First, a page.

Everything You Need To Know About Tax Saver via NPS

Since the Finance Minister offered additional tax benefits for contributing to the National Pension System (NPS), the number of subscribers has increased significantly. The NPS is a defined voluntary retirement scheme regulated by the Pension Fund Regulatory and Development Authority (PFRDA).

Under this system, subscribers must open a Tier I account and invest at least INR 6,000 per year until the age of 60 years. They may opt to invest additional money in a Tier II account. On maturity, investors are allowed to withdraw up to 60% of the accumulated amount as a lump sum. The balance must compulsorily be converted to an annuity plan to earn regular income during the post-retirement years.



Every investor receives a Permanent Retirement Account Number (PRAN) on successful application. In case, an individual does not receive this unique number, he or she may check the PRAN status on the regulator’s site or with the Point of Presence (POP). POP is a PFRDA- approved institution where the NPS account is opened.

Tax savings with NPS

Section 80CCD (1)

Subscribers are able to enjoy tax deductions of up to INR 1.5 lacs under section 80CCD (1) of the Income Tax (IT) Act. This section is applicable for availing tax benefits for investments made in a government-notified pension plan. In addition to the NPS the plans include Public Provident Fund (PPF) and insurance policies. The limit under this section was enhanced from INR 1 lac to INR 1.5 lacs, which provides investors the opportunity to enjoy additional tax savings.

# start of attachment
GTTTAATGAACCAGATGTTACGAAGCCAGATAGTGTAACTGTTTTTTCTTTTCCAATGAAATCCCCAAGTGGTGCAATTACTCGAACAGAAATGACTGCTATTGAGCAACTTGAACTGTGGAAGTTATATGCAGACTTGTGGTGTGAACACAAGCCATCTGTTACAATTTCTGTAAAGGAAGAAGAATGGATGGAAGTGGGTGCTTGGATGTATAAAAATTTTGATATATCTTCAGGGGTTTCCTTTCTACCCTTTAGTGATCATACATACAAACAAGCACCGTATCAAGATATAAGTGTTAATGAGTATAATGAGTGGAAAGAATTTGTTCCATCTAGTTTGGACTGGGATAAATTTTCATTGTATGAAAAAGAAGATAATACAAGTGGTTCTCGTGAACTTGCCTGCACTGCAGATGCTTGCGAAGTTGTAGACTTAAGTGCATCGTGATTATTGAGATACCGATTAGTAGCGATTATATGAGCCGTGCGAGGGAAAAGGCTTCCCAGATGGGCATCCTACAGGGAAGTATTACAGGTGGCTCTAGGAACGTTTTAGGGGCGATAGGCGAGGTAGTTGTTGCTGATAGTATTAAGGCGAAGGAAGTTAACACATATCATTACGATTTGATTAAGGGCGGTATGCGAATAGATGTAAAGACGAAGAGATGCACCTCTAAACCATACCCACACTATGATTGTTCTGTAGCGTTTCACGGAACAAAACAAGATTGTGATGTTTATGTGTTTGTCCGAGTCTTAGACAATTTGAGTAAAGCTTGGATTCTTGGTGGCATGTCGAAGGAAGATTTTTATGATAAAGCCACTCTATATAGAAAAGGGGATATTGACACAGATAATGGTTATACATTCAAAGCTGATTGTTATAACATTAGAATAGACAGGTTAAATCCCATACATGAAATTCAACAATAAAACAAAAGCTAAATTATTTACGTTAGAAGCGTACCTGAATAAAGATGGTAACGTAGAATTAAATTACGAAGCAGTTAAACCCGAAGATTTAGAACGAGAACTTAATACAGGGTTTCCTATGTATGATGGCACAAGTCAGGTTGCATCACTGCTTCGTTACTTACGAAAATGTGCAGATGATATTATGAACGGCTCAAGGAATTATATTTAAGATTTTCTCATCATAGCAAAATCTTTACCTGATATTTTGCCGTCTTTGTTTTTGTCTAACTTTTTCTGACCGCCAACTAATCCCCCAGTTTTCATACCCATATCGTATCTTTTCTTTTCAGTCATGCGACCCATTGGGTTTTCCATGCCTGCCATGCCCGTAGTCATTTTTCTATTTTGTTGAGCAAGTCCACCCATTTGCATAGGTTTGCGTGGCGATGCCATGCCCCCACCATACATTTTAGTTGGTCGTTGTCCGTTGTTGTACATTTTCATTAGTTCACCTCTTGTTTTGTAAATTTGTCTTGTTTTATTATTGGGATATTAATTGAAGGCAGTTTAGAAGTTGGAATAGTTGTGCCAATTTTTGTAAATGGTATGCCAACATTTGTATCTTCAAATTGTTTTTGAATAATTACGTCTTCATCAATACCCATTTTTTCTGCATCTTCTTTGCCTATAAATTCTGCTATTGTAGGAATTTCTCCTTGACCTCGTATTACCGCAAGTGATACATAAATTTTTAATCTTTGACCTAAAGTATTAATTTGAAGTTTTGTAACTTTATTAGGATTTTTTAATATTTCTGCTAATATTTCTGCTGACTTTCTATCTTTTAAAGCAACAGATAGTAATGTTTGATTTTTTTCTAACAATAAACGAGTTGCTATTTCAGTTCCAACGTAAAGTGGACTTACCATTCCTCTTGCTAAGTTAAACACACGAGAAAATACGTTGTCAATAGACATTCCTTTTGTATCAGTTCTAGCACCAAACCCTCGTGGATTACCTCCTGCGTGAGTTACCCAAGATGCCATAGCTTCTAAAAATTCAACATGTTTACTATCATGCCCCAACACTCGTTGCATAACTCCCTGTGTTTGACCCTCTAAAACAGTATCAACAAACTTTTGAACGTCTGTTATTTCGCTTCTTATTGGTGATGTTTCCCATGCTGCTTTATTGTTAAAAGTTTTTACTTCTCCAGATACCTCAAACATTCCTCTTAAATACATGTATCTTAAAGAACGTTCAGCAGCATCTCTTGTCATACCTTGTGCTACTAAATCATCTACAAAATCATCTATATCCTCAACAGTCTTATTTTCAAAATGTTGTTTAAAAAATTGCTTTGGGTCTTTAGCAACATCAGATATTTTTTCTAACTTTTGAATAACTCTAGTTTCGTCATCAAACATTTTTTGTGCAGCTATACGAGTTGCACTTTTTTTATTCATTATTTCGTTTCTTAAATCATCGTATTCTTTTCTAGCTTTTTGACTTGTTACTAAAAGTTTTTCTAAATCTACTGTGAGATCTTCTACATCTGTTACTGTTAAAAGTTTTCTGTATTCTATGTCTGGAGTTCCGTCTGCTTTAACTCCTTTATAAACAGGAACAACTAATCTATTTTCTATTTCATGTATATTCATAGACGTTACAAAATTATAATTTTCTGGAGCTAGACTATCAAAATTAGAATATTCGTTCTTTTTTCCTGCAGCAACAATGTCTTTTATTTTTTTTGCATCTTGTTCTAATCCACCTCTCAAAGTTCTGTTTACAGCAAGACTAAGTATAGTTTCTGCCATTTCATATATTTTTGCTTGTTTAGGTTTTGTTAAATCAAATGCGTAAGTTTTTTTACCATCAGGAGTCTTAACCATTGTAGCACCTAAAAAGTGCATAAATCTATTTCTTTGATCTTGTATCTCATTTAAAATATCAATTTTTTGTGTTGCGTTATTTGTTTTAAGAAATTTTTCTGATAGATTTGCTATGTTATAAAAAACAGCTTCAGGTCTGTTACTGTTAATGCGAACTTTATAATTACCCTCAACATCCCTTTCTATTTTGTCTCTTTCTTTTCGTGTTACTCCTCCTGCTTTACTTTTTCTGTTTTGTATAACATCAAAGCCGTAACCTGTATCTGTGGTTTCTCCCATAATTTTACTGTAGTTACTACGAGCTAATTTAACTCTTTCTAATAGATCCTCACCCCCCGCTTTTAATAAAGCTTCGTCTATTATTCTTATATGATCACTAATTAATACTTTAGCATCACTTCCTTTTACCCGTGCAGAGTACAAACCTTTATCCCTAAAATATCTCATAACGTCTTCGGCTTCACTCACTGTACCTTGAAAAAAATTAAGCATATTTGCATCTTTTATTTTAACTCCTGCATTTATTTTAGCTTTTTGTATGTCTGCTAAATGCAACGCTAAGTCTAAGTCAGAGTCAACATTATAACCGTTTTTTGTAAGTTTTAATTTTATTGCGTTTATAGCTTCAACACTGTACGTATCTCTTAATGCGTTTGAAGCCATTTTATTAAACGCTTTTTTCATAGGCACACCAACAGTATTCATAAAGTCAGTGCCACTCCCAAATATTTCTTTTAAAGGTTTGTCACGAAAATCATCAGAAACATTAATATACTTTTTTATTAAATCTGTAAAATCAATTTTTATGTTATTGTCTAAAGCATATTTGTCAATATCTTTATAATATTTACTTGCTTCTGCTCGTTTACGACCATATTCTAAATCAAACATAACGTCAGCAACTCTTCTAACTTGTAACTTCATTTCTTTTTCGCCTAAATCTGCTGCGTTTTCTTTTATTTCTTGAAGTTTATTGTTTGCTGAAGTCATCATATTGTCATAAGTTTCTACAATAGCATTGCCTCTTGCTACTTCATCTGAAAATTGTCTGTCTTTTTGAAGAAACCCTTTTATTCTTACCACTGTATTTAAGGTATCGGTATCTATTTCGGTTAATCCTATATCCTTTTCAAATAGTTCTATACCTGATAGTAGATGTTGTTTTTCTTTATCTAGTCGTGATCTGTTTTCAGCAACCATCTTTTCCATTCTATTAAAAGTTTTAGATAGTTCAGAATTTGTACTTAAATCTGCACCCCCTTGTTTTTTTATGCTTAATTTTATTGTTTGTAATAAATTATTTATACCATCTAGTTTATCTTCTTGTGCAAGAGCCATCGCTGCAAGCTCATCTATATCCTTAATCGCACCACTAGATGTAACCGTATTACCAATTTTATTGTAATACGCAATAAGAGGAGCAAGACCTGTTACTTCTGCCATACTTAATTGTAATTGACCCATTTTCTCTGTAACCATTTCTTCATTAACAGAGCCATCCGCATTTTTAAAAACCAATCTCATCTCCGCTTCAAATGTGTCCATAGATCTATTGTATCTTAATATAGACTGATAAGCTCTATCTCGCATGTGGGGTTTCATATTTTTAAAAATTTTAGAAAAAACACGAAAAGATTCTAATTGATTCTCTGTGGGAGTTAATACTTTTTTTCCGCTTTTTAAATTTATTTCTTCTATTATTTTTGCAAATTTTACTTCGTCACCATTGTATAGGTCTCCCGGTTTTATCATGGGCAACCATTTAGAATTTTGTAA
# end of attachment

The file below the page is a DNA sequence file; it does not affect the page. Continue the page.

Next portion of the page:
The cap for employees under this section is calculated as 10% of basic salary plus dearness allowance. Self-employed subscribers may avail tax benefits under this section for an amount capped at 10% of their gross income.

Section 80CCD (1B)

In the previous year’s budget, the Finance Minister offered a boost to NPS by announcing an additional tax benefit for contributions made to this defined plan. Section 80CCD (1B) of the IT Act offers investors the chance to avail additional tax deductions of up to INR 50,000 per year on their NPS contributions.

The combined NPS tax benefits are advantageous for taxpayers in the highest (30%) bracket. They can save an additional INR 15,450 in taxes [under section 80CCD (1B)] by contributing INR 50,000 to their NPS account.

Section 80CCD (2)

Contributions made by the employers in their employees’ NPS accounts are eligible for tax benefits under section 80CCD (2) of the IT Act. This amount is capped at 10% of the basic salary plus dearness allowance.


Since its launch, NPS has been categorized as an Exempt-Exempt-Taxable (EET) scheme. This means the annual contributions made to this scheme and the interest earned are both tax-free. However, investors have to pay taxes as per their tax slabs at the time of maturity.

In Budget 2016, the Finance Minister has relaxed the tax on maturity. As per the revised regulations, 40% of the lump sum withdrawal on maturity is now tax-free. If the subscriber opts to withdraw more than 40% of the accumulated corpus, the difference is taxable at the prevailing tax rate. The amount converted to an annuity is tax-free; however, the income through this plan is taxable in the year it is received. The annuity income can be calculated using a pension calculator.

The PFRDA in October 2015 has further provided benefits for NPS subscribers. Subscribers may now withdraw the lump sum amount in 10 annual installments until the age of 70 years. Using this modification wisely may benefit subscribers in further tax savings.

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